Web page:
PJM this week filed a proposal to facilitate the participation of energy storage resources in the capacity, energy and ancillary services markets in compliance with Order No. 841 of the Federal Energy Regulatory Commission (FERC).
The order, issued in February, requires all regional transmission organizations (RTOs) and independent system operators (ISOs) to remove barriers currently faced by such resources, allowing the resources to compete in all markets to the extent that they are technically capable of participating.
Energy storage resources (ESRs) take electric energy from the grid that can later be injected back into the system. Some examples are pumped hydroelectric storage, batteries and flywheels.
These resources may be connected at transmission, at distribution or behind a customer’s load meter. Currently, there are more than 5,300 MW of electric storage resources in PJM’s system, 96 percent of which are pumped hydro.
PJM’s proposed participation model gives these resources greater flexibility in managing their operations in the system when charging, discharging or providing continuous electrical service across their full dispatchable range. The model also ensures that such resources are capable of, and responsible for, performing in the markets in which they elect to participate.
PJM’s ESR participation model adheres to the four requirements of the FERC order:
- Ensure that ESRs are eligible to provide all capacity, energy and ancillary services they are technically capable of providing.
- Allow ESRs to be dispatched and set the wholesale market clearing price as sellers and buyers.
- Account for the physical and operational characteristics of ESRs.
- Establish a minimum size requirement for market participation of ESRs not greater than 100 kW.
PJM’s filing consists of two parts. The first is an accounting proposal that PJM is asking FERC to accept by Feb. 3.
Earlier approval of the accounting proposal would allow PJM to test its proposed metering and accounting practices, gaining real-world experience in identifying and addressing challenges, before implementing the new ESR participation model.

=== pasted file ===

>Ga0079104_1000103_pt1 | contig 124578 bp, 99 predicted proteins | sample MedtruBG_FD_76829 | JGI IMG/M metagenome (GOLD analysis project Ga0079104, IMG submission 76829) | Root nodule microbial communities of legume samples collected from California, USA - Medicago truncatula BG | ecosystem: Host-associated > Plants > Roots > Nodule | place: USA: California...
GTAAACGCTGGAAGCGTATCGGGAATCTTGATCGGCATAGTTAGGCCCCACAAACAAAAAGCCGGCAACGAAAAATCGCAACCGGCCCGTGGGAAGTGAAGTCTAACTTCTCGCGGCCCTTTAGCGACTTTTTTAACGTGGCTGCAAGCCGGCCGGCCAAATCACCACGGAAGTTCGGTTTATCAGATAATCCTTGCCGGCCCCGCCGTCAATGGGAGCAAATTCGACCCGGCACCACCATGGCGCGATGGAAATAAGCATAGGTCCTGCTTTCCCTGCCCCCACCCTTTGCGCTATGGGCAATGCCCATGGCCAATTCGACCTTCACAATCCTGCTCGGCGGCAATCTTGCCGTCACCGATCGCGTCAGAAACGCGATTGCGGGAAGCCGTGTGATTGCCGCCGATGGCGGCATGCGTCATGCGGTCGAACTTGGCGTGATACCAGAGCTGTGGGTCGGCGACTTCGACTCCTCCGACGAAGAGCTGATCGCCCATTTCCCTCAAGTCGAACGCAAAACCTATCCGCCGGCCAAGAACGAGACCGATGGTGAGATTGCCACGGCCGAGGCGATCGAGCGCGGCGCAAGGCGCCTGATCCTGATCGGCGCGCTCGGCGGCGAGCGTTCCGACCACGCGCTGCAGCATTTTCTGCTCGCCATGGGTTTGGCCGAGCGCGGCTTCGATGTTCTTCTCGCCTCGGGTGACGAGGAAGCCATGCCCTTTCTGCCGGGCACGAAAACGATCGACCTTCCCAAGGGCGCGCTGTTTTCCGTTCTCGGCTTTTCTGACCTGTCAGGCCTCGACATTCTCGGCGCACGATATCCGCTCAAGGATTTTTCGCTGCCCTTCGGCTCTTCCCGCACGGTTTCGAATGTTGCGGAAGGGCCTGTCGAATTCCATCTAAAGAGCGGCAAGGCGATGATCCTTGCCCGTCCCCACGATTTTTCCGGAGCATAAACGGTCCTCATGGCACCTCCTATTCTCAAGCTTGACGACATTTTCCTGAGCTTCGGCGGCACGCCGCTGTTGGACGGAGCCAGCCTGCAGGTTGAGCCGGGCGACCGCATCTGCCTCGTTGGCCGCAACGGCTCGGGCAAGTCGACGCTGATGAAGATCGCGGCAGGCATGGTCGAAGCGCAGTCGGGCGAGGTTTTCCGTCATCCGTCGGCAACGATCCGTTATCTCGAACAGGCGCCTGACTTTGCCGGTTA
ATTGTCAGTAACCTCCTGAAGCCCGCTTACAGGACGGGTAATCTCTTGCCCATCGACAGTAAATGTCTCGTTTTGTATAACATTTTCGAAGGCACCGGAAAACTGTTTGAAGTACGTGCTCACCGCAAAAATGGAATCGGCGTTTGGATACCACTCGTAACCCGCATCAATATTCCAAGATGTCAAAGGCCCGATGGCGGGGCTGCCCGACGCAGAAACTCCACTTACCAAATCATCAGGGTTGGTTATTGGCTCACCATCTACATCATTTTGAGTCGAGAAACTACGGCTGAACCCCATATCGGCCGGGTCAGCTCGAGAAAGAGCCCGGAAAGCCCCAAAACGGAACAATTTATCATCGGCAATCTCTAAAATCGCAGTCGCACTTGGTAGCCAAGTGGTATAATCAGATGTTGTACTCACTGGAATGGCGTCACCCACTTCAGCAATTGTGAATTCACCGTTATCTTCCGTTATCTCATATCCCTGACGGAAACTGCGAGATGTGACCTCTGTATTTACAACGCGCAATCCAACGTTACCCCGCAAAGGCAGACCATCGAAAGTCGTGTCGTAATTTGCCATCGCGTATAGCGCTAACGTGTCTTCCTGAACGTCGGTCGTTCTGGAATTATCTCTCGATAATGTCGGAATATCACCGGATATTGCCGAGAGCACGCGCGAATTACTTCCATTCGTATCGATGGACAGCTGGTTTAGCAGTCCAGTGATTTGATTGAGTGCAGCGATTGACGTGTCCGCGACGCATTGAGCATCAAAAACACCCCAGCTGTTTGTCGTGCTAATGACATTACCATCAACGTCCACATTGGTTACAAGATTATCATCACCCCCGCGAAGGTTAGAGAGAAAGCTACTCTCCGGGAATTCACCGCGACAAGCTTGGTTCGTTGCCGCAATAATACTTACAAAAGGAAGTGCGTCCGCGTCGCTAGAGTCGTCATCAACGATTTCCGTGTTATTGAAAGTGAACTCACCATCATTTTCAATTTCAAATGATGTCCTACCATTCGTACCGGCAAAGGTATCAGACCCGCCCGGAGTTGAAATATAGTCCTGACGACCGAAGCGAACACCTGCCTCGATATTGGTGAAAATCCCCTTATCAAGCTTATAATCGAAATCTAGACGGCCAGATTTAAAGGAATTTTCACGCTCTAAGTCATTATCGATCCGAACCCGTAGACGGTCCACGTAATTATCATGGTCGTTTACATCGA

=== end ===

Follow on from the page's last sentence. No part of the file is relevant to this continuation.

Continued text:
PJM has asked FERC to rule on the remainder of its participation model by May 30 so that it may be ready for the effective date mandated by the order of Dec. 3, 2019.
In developing its plan, PJM evaluated and proposed modifications, where necessary, to the capacity, energy and ancillary services markets, and associated support areas.
Regarding the capacity market, ESRs already participate in the form of pumped storage hydroelectric resources (currently about 5,000 MW). ESRs are not subject to the reliability pricing model must-offer requirement; however, ESRs may voluntarily elect to participate as a stand-alone Capacity Performance Resource or may participate by combining capabilities with other eligible resources to form an aggregate Capacity Performance Resource.
As a stand-alone resource, an ESR may participate at a megawatt level up to the resource’s capacity value, determined as the resource’s discharge/output capability that can be maintained over a continuous 10-hour period consistent with the expectations of all other dispatchable capacity resources.
PJM relies on the ability of all dispatchable capacity resources to maintain output at their stated capability levels for a minimum continuous duration of at least 10 hours in order to manage the system’s ability to meet the entire period of elevated demand throughout the afternoon and evening hours of a typical peak summer weekday. Energy Storage Resources can meet this requirement in a number of ways, including through aggregation of resources, modifying the operation of the resource, or through bids into the capacity market at adjusted levels to reflect any output limitations.
In the Energy Market, resources will manage their own state of charge through market offers and updates to their dispatchable ranges in real time. Moreover, ESRs can switch between continuous mode, charge mode and discharge mode. In continuous mode, a participant’s market offer would be based on both positive and negative megawatt amounts to account for an electric storage resource’s ability to both charge and discharge. In charge mode, participants only offer negative megawatt amounts; in discharge mode, only positive megawatt amounts.
ESRs already participate in the Regulation Market, part of PJM’s ancillary services markets. Under PJM’s proposal, a similar approach would also be extended to synchronized reserves. The filing also explains participation in other PJM ancillary services markets such as Reactive Service and Black Start.